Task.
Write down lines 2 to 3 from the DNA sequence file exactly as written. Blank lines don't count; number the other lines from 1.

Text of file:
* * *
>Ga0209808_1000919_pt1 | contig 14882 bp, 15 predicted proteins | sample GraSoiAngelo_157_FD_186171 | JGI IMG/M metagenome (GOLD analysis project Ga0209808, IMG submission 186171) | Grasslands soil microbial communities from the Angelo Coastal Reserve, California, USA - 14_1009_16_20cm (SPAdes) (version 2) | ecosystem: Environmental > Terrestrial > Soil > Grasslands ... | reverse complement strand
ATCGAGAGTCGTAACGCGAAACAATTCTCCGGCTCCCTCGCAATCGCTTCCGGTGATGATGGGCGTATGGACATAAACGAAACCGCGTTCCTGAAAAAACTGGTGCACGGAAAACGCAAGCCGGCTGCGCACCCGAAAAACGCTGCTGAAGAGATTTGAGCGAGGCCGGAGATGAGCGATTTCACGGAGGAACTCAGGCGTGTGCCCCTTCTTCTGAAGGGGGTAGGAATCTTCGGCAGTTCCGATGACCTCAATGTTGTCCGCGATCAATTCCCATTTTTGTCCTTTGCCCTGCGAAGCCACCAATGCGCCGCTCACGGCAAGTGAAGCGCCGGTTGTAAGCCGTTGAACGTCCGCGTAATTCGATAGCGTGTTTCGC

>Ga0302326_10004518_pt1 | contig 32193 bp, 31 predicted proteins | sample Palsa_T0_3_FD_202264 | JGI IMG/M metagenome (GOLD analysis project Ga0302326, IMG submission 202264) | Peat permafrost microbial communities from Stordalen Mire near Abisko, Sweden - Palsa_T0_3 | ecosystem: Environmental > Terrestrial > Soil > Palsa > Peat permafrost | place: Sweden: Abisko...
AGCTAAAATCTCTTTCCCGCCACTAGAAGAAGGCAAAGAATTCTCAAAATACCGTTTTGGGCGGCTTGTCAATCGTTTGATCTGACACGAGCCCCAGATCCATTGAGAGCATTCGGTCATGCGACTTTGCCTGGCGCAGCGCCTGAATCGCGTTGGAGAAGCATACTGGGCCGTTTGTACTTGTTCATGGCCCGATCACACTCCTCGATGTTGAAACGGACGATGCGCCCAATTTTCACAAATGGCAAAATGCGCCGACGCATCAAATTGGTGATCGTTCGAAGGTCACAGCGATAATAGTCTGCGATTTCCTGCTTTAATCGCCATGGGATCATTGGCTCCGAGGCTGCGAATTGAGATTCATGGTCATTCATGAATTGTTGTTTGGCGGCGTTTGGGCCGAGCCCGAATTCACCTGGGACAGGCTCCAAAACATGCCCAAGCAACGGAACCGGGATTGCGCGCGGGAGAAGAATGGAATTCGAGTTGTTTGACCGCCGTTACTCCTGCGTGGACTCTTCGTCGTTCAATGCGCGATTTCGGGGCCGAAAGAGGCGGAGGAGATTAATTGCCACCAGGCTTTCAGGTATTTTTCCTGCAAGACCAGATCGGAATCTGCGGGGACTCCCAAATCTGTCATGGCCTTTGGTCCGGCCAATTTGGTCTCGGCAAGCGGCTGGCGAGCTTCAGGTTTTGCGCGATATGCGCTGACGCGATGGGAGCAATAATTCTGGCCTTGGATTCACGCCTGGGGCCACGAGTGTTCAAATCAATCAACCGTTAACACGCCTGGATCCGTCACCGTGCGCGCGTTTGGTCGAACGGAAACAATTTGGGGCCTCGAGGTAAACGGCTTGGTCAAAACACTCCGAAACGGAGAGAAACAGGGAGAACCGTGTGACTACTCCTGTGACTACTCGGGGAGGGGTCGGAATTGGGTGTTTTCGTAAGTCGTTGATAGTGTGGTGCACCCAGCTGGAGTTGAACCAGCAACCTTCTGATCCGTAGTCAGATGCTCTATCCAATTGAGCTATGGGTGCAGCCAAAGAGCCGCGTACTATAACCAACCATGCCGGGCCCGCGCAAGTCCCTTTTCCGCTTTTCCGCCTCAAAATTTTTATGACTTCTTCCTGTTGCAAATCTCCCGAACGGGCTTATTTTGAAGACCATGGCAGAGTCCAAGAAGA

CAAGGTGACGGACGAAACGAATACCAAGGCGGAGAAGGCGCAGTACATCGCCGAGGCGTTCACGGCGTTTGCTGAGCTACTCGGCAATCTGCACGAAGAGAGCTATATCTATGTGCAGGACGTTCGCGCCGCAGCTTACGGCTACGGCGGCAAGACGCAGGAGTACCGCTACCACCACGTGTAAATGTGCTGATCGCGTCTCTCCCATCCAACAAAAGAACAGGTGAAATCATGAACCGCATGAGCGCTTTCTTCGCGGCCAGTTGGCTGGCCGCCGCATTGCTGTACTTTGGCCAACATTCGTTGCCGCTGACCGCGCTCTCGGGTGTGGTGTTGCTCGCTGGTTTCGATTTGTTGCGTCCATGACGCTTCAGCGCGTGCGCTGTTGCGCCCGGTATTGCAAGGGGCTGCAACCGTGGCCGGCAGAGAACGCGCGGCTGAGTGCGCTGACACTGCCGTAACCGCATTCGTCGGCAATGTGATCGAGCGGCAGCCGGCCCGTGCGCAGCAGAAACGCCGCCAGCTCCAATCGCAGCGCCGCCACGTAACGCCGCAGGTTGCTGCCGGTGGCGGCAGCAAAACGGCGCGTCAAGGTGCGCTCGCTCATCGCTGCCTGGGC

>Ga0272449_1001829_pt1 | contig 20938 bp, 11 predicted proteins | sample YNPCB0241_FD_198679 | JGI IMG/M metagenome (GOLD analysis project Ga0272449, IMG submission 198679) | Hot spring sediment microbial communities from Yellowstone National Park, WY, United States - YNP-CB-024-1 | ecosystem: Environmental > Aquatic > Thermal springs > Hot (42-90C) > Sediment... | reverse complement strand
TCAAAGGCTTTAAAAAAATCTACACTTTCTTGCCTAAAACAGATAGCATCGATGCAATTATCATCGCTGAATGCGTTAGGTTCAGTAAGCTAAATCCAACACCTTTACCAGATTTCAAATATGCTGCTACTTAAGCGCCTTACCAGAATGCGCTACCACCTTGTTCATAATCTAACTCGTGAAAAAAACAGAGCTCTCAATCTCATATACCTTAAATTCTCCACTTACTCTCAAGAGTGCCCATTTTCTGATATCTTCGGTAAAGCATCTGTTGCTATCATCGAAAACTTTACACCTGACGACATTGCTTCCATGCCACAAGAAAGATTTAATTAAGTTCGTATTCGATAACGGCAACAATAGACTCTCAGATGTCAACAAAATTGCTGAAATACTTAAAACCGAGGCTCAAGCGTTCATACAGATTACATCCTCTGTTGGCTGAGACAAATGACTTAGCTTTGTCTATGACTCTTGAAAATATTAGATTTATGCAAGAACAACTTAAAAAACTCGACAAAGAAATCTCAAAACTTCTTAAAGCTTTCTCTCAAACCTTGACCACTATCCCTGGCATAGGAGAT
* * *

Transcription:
ATCGAGAGTCGTAACGCGAAACAATTCTCCGGCTCCCTCGCAATCGCTTCCGGTGATGATGGGCGTATGGACATAAACGAAACCGCGTTCCTGAAAAAACTGGTGCACGGAAAACGCAAGCCGGCTGCGCACCCGAAAAACGCTGCTGAAGAGATTTGAGCGAGGCCGGAGATGAGCGATTTCACGGAGGAACTCAGGCGTGTGCCCCTTCTTCTGAAGGGGGTAGGAATCTTCGGCAGTTCCGATGACCTCAATGTTGTCCGCGATCAATTCCCATTTTTGTCCTTTGCCCTGCGAAGCCACCAATGCGCCGCTCACGGCAAGTGAAGCGCCGGTTGTAAGCCGTTGAACGTCCGCGTAATTCGATAGCGTGTTTCGC

>Ga0302326_10004518_pt1 | contig 32193 bp, 31 predicted proteins | sample Palsa_T0_3_FD_202264 | JGI IMG/M metagenome (GOLD analysis project Ga0302326, IMG submission 202264) | Peat permafrost microbial communities from Stordalen Mire near Abisko, Sweden - Palsa_T0_3 | ecosystem: Environmental > Terrestrial > Soil > Palsa > Peat permafrost | place: Sweden: Abisko...